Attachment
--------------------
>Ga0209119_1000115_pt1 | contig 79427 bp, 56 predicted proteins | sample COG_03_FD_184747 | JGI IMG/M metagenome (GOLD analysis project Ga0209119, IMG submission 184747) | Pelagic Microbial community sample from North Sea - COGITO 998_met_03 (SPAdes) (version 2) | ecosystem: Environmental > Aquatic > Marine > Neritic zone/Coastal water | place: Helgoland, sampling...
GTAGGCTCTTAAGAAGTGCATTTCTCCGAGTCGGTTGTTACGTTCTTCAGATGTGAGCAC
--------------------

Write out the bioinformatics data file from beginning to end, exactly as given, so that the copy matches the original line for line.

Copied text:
>Ga0209119_1000115_pt1 | contig 79427 bp, 56 predicted proteins | sample COG_03_FD_184747 | JGI IMG/M metagenome (GOLD analysis project Ga0209119, IMG submission 184747) | Pelagic Microbial community sample from North Sea - COGITO 998_met_03 (SPAdes) (version 2) | ecosystem: Environmental > Aquatic > Marine > Neritic zone/Coastal water | place: Helgoland, sampling...
GTAGGCTCTTAAGAAGTGCATTTCTCCGAGTCGGTTGTTACGTTCTTCAGATGTGAGCAC